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Community development block in India

Administrative structure of India

In India a community development block (CD Block; Hindi: सामुदायिक विकास खंड) is a rural area administratively earmarked for development.[1] The area is administered by a Block Development Officer, supported by several technical specialists and village level workers.[2] A community development block covers several gram panchayats, local administrative unit at the village level.

In some states of India CD Blocks are currently considered to be 3rd-level administrative units (equal to tehsils in other states). Bihar, for example, has 38 districts, 101 subdivions (sub-districts) and 534 CD Blocks.[3] West Bengal has 18 districts and 341 development blocks.[4]

Contents

HistoryEdit

The concept of the community development block was first suggested by Grow More Food (GMF) Enquiry Committee in 1952 to address the challenge of multiple rural development agencies working without a sense of common objectives.[5] Based on the GMF Enquiry Committee's recommendations, the community development programme was launched on a pilot basis in 1952 to provide for a substantial increase in the country’s agricultural programme, and for improvements in systems of communication, in rural health and hygiene, and in rural education and also to initiate and direct a process of integrated culture change aimed at transforming the social and economic life of villagers.[6] The community development programme was rapidly implemented. In 1956, by the end of the first five-year plan period, there were 248 blocks, covering around a fifth of the population in the country. By the end the second five-year plan period, there were 3,000 blocks covering 70 per cent of the rural population. By 1964, the entire country was covered.[7]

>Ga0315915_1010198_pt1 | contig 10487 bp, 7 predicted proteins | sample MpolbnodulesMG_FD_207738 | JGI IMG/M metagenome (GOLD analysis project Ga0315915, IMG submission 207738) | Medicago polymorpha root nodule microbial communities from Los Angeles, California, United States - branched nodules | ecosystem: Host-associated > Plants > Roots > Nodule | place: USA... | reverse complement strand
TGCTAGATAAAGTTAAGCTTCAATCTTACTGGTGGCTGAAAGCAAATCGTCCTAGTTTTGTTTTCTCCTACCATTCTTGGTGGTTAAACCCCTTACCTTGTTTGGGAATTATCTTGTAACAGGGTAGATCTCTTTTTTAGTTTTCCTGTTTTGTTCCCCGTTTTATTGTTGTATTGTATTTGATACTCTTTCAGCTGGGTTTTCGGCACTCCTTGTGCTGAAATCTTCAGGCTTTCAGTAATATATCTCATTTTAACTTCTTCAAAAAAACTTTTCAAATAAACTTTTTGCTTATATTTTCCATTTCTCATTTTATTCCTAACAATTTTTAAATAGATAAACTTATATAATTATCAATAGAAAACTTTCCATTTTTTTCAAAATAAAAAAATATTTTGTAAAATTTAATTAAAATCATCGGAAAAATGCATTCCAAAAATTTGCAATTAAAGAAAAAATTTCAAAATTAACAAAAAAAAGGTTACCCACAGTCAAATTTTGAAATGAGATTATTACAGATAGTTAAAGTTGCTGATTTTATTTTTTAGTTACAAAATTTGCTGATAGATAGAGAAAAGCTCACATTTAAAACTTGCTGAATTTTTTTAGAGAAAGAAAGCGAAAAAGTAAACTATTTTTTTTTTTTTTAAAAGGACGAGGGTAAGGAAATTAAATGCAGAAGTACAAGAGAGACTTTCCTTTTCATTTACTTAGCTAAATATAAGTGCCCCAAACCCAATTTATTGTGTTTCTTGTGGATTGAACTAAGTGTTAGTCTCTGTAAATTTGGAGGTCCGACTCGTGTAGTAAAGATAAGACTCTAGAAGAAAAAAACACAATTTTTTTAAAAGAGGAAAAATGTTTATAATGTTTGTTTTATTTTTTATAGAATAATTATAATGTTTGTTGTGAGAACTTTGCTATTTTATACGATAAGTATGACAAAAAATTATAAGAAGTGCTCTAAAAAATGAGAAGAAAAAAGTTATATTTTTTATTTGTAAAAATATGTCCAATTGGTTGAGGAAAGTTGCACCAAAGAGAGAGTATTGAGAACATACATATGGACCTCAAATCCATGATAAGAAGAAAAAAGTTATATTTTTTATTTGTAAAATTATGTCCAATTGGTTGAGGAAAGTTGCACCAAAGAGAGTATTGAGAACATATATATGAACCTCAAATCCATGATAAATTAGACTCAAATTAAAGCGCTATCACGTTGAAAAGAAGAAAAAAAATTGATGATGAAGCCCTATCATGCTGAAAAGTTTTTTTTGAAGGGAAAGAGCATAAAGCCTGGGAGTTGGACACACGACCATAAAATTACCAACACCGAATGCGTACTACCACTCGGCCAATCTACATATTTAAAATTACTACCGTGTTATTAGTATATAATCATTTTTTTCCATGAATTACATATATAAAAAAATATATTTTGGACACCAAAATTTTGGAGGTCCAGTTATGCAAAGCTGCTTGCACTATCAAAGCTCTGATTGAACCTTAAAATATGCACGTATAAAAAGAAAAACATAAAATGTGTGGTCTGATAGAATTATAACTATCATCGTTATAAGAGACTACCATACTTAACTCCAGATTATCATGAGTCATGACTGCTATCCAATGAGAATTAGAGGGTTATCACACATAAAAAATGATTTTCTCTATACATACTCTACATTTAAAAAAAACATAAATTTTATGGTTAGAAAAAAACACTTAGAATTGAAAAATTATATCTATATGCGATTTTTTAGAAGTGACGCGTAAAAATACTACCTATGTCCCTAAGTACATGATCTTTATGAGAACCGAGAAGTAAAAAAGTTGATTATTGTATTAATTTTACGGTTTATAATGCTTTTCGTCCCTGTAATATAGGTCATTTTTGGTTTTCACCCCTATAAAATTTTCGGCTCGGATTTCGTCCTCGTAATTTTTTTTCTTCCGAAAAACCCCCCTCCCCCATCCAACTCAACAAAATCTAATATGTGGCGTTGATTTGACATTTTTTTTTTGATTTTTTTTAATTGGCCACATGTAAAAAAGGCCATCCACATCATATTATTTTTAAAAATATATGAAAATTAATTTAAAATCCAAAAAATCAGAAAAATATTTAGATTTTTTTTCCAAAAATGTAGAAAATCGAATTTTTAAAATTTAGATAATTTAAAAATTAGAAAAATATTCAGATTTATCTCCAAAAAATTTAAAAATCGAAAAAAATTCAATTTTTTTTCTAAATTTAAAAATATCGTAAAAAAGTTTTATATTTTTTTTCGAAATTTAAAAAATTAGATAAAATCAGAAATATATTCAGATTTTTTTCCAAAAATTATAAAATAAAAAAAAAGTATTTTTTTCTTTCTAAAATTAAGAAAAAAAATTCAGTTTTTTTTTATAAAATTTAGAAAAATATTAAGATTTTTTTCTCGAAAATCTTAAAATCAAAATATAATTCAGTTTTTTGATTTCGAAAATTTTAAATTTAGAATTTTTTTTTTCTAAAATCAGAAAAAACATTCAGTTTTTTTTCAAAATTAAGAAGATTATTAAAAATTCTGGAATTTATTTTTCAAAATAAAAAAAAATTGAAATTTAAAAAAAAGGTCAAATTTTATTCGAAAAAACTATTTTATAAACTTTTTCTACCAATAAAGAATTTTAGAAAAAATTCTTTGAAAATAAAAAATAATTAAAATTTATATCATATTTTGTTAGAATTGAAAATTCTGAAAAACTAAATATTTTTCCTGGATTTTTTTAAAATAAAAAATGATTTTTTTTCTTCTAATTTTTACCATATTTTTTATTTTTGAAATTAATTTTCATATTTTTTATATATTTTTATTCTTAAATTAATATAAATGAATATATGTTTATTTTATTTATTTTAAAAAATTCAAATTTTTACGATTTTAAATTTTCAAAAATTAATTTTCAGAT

States with Blocks (3rd level administration)Edit

State CD Block Number of
CD Blocks
Bihar CD Block 534
Haryana CD Block 140
Jharkhand CD Block 263[8]
Tripura CD Block 58
Uttarakhand CD Block 95

See alsoEdit

ReferencesEdit

  1. ^ Maheshwari, Shriram. "Rural Development and Bureaucracy in India". The Indian Journal of Public Administration. Vol XXX No. 3: 1093–1100.
  2. ^ Sharma, Shailendra D. (1999). Development and Democracy in India. Boulder, Colorado: Lynne Rienner Publishers, Inc.
  3. ^ "Administration of Bihar".
  4. ^ http://www.wbprd.gov.in/HtmlPage/intro.aspx
  5. ^ Report of The Grow More Food Enquiry Committee. Government of India Ministry of Food and Agriculture. 1952.
  6. ^ "First Five Year Plan". Planning Commission. Retrieved 10 September 2018.
  7. ^ "The Failure of the Community Development Programme in India". Retrieved 2010-04-06.
  8. ^ "Names of Blocks of Jharkhand". Jharkhandi Baba. 2017-10-21. Retrieved 2017-10-21.